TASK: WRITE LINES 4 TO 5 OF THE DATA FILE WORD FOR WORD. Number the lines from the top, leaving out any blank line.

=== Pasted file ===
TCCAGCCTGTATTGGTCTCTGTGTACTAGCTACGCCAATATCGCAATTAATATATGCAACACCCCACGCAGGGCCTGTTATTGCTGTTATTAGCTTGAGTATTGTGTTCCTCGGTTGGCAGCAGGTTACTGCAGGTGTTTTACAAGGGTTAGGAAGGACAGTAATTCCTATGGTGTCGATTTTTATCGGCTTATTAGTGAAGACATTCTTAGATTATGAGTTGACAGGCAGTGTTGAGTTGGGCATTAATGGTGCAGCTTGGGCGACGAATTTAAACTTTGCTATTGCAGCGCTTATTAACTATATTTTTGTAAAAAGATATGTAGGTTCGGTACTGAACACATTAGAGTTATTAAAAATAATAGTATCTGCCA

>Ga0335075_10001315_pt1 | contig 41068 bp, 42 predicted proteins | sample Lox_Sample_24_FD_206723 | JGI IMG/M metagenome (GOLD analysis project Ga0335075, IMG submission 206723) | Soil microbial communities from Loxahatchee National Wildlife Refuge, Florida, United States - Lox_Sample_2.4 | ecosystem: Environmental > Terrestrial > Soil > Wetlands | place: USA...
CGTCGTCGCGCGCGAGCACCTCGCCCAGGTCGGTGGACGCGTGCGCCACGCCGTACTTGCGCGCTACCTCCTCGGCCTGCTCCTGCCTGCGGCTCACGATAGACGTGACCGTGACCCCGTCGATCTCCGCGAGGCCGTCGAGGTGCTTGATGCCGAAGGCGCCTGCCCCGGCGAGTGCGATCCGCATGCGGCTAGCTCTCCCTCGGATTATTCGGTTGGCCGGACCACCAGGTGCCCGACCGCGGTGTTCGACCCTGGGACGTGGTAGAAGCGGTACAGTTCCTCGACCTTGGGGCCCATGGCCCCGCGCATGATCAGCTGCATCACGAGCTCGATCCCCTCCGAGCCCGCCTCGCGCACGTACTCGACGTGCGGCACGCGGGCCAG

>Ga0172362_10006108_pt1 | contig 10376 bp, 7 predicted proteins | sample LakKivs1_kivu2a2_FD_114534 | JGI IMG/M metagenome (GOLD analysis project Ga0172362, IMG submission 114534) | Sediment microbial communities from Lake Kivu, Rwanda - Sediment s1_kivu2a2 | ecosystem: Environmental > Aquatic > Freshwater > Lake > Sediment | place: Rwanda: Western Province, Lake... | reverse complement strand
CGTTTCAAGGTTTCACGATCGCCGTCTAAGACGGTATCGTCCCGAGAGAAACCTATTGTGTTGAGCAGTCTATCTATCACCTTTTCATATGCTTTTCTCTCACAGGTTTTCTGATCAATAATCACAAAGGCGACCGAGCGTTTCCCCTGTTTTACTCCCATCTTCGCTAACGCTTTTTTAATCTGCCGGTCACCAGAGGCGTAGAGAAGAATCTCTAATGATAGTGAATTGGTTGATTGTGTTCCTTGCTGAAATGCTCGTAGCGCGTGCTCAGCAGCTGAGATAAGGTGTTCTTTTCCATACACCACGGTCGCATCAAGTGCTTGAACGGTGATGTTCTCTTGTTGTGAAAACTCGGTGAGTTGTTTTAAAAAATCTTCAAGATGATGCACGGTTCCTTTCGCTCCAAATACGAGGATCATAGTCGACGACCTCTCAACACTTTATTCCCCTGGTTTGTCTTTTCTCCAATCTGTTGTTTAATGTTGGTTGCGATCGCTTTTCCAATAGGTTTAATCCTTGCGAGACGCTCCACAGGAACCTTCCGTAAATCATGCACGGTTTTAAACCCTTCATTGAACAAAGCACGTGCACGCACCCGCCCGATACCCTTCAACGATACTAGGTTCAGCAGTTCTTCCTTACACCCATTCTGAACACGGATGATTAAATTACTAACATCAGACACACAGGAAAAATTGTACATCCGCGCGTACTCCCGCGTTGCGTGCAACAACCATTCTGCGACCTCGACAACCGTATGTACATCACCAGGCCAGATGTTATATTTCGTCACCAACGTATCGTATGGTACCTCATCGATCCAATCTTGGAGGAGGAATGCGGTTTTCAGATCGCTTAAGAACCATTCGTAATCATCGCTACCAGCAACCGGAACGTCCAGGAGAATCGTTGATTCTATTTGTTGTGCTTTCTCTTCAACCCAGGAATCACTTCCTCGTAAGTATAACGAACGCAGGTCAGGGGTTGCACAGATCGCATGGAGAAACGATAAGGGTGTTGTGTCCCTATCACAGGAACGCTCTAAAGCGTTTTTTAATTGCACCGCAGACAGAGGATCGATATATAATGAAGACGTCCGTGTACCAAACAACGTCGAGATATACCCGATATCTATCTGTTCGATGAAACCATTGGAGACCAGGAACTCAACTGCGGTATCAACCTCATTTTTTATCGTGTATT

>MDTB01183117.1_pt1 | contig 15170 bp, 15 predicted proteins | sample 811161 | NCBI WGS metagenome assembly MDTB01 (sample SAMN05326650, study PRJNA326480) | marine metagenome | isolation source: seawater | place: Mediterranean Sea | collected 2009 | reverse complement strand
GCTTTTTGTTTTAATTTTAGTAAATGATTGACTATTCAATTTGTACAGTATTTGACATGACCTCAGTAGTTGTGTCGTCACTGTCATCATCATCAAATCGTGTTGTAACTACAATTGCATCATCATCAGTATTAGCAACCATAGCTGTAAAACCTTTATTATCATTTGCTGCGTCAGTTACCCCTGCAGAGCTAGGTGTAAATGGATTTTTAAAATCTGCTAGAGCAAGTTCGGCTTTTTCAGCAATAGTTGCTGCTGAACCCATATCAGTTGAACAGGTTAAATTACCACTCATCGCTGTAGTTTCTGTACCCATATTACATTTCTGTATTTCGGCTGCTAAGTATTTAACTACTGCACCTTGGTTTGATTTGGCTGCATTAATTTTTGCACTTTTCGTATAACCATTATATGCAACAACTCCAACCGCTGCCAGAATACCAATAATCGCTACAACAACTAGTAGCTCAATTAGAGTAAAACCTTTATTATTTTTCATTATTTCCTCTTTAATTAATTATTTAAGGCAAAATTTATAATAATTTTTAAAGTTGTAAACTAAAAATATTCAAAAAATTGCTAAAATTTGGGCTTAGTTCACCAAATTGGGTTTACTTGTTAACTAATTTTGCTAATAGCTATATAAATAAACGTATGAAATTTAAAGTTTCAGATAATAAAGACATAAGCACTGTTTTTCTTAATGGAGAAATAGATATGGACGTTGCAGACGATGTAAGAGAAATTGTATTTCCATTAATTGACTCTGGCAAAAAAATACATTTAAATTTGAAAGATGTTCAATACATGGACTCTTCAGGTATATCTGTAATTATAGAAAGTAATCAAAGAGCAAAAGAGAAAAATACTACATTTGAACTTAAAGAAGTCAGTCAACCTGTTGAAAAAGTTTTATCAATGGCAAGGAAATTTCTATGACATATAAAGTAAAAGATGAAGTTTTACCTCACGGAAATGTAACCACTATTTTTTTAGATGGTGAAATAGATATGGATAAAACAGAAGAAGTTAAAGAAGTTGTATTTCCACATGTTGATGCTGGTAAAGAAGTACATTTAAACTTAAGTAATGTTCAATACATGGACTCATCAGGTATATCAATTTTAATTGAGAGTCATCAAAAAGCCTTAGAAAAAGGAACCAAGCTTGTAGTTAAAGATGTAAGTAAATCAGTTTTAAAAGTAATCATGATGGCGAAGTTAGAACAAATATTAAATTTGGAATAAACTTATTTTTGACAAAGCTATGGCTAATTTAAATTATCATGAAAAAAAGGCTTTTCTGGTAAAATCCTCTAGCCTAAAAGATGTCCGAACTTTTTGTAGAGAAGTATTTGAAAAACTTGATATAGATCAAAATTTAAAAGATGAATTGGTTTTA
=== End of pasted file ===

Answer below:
>Ga0172362_10006108_pt1 | contig 10376 bp, 7 predicted proteins | sample LakKivs1_kivu2a2_FD_114534 | JGI IMG/M metagenome (GOLD analysis project Ga0172362, IMG submission 114534) | Sediment microbial communities from Lake Kivu, Rwanda - Sediment s1_kivu2a2 | ecosystem: Environmental > Aquatic > Freshwater > Lake > Sediment | place: Rwanda: Western Province, Lake... | reverse complement strand
CGTTTCAAGGTTTCACGATCGCCGTCTAAGACGGTATCGTCCCGAGAGAAACCTATTGTGTTGAGCAGTCTATCTATCACCTTTTCATATGCTTTTCTCTCACAGGTTTTCTGATCAATAATCACAAAGGCGACCGAGCGTTTCCCCTGTTTTACTCCCATCTTCGCTAACGCTTTTTTAATCTGCCGGTCACCAGAGGCGTAGAGAAGAATCTCTAATGATAGTGAATTGGTTGATTGTGTTCCTTGCTGAAATGCTCGTAGCGCGTGCTCAGCAGCTGAGATAAGGTGTTCTTTTCCATACACCACGGTCGCATCAAGTGCTTGAACGGTGATGTTCTCTTGTTGTGAAAACTCGGTGAGTTGTTTTAAAAAATCTTCAAGATGATGCACGGTTCCTTTCGCTCCAAATACGAGGATCATAGTCGACGACCTCTCAACACTTTATTCCCCTGGTTTGTCTTTTCTCCAATCTGTTGTTTAATGTTGGTTGCGATCGCTTTTCCAATAGGTTTAATCCTTGCGAGACGCTCCACAGGAACCTTCCGTAAATCATGCACGGTTTTAAACCCTTCATTGAACAAAGCACGTGCACGCACCCGCCCGATACCCTTCAACGATACTAGGTTCAGCAGTTCTTCCTTACACCCATTCTGAACACGGATGATTAAATTACTAACATCAGACACACAGGAAAAATTGTACATCCGCGCGTACTCCCGCGTTGCGTGCAACAACCATTCTGCGACCTCGACAACCGTATGTACATCACCAGGCCAGATGTTATATTTCGTCACCAACGTATCGTATGGTACCTCATCGATCCAATCTTGGAGGAGGAATGCGGTTTTCAGATCGCTTAAGAACCATTCGTAATCATCGCTACCAGCAACCGGAACGTCCAGGAGAATCGTTGATTCTATTTGTTGTGCTTTCTCTTCAACCCAGGAATCACTTCCTCGTAAGTATAACGAACGCAGGTCAGGGGTTGCACAGATCGCATGGAGAAACGATAAGGGTGTTGTGTCCCTATCACAGGAACGCTCTAAAGCGTTTTTTAATTGCACCGCAGACAGAGGATCGATATATAATGAAGACGTCCGTGTACCAAACAACGTCGAGATATACCCGATATCTATCTGTTCGATGAAACCATTGGAGACCAGGAACTCAACTGCGGTATCAACCTCATTTTTTATCGTGTATT